Programming For The People Part 2
Before we get into the nitty gritty of what the conditioning programming looks like I want to address some concerns a few members brought to my attention this week about my last article.
Does Programming Matter?
It seems a few people thought I was saying that programming doesn’t matter. Let me say unequivocally that I don’t think that nor did I say that. Of course I think the programming you follow matters. However, I also think that it is, in fact, overrated. Why do I think that? Here’s an example:
In the 70’s and 80’s there were two dominant forces in Olympic Weightlifting: USSR and Bulgaria.
Led by the Dynamo Club, the USSR had some of the all time great weightlifters in history. Their system, known as the Coupled Sequence System (later known as the Conjugate Method), consisted of a constant variation of special exercises where variety was the centerpiece of the system.
Bulgaria, on the other hand, led by Ivan Abadjiev also produced some of the greatest lifters in history at the same time. Abadjiev’s Bulgarian Method consisted essentially of ONLY Max Snatch, Max Clean & Jerk, and Max Squat, Every. Single. Day. Variety was for the birds. No periodization or nuance to the program whatsoever. Effectively the polar opposite of the Conjugate Method yet was just as successful in the long run.
So how can two polar opposite “programs” produce extremely similar results? It wasn’t drugs, they ALL did drugs. How can widely different programs in any sport produce similar results? If programming were some kind of solved system that everyone agreed on WE’D ALL BE DOING THE SAME THING! Instead, you see world class coaches and athletes succeeding with all types of programs. Programming, therefore, can’t possibly be the answer for explaining results.
Nothing infuriates me more than a coach who pretends their programming is the reason an athlete accomplishes something. I’ve coached and written programs for athletes at the highest levels of CrossFit and never once will I pretend it was the programming that did it. It was their dedication, effort and skill that got them there and it’s the same for you no matter your goal.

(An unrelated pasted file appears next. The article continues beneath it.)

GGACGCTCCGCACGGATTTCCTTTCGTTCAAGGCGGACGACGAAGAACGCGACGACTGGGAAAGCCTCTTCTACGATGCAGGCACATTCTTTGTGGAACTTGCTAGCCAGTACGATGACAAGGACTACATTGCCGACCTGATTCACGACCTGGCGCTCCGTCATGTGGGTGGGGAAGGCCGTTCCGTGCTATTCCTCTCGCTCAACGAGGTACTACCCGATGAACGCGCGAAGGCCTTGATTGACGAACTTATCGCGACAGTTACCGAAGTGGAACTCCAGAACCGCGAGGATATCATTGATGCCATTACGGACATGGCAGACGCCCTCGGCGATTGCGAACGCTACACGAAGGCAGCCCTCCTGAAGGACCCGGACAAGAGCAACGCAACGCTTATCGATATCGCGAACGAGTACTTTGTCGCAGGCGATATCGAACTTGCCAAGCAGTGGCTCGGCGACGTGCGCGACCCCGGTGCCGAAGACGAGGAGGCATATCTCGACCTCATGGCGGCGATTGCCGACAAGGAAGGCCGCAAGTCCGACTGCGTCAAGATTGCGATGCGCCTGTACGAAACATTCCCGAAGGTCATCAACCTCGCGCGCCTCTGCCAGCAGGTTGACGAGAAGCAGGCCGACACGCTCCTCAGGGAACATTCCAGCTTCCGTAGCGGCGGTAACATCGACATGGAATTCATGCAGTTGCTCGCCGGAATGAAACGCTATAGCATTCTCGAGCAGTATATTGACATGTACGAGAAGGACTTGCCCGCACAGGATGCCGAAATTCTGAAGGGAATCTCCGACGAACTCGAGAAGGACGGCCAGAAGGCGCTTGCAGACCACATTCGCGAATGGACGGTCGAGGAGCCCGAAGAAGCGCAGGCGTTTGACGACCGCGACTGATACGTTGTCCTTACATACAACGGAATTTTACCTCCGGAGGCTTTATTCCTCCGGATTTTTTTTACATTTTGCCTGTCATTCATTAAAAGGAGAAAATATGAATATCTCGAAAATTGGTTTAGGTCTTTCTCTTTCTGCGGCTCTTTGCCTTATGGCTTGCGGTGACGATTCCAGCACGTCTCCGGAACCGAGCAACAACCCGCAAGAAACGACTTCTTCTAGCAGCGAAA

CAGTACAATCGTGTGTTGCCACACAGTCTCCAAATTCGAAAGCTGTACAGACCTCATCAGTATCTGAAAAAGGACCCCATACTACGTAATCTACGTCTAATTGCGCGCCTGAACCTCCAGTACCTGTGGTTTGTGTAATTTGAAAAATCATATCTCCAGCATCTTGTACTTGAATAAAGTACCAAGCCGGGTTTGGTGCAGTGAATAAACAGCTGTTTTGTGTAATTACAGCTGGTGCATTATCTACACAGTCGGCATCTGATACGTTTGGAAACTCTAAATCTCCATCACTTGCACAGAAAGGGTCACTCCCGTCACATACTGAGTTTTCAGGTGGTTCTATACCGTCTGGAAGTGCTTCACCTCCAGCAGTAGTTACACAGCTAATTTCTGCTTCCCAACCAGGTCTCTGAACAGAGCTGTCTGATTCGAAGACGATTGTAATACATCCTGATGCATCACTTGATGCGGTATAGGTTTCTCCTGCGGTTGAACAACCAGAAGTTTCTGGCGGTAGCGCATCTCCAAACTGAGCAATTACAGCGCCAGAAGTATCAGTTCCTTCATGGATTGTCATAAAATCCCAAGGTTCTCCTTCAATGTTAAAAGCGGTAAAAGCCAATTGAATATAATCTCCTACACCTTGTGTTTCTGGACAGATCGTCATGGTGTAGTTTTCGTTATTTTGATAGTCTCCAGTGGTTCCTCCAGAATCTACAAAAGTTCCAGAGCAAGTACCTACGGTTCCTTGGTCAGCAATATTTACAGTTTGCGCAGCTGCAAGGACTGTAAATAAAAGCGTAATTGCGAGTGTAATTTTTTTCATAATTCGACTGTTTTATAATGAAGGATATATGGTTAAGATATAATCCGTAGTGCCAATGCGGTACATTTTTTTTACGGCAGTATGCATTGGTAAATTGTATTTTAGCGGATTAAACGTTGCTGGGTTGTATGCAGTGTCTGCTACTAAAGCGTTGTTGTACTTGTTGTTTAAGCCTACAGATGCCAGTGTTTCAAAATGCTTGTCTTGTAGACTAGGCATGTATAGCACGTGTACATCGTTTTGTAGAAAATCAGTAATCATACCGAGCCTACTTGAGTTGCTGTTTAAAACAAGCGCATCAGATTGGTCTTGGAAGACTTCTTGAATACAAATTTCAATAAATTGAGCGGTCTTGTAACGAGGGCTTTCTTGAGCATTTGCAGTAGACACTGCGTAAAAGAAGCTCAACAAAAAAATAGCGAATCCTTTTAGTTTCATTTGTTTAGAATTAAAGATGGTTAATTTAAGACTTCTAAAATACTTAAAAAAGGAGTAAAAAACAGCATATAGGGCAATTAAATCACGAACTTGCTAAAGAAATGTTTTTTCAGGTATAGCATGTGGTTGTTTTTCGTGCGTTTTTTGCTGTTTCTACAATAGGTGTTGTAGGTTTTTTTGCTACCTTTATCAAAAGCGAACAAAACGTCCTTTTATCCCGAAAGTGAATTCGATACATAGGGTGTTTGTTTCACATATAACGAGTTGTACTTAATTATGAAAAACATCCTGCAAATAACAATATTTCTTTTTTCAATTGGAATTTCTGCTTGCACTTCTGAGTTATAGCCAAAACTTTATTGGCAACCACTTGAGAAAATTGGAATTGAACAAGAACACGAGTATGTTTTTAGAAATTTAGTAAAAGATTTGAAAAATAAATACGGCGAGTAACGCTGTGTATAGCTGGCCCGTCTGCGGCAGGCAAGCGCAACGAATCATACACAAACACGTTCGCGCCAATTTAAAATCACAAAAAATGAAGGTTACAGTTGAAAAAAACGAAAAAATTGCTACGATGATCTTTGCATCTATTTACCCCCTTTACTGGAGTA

Anyone who tells you the programming they sell will make you a better athlete should cause you to reflexively hold tight to your wallet. Only your hard work and dedication will take you where you want to go. It’s no more the programming than it is your shoes or your post workout shake. The coach’s job is keep you safe, keep you engaged and make minor changes in technique, then stay the hell out of the way.
Again, that’s not to say programming doesn’t mean anything. It’s just that once you pass a certain threshold, like the IQ test threshold I referenced before, the marginal benefit of some fancy new program is unlikely to be worth any tradeoff. Stripped of their “brand” (whether it’s Invictus, Comp Train, or Misfits) and randomized amongst CrossFit Games athletes, I will bet my life savings that the order of finishers barely changes.
What matters is how hard you work, how consistently you work and much you recover. Programs don’t do that, people do. And, as I said before, “anyone says differently is selling something.”
Back to the DCF Programming...
Let’s talk about Conditioning Stimulus for a moment.
When I look at conditioning workouts I like to keep it simple and group them into two categories of stimulus that I’m trying to elicit: Flow and Grind.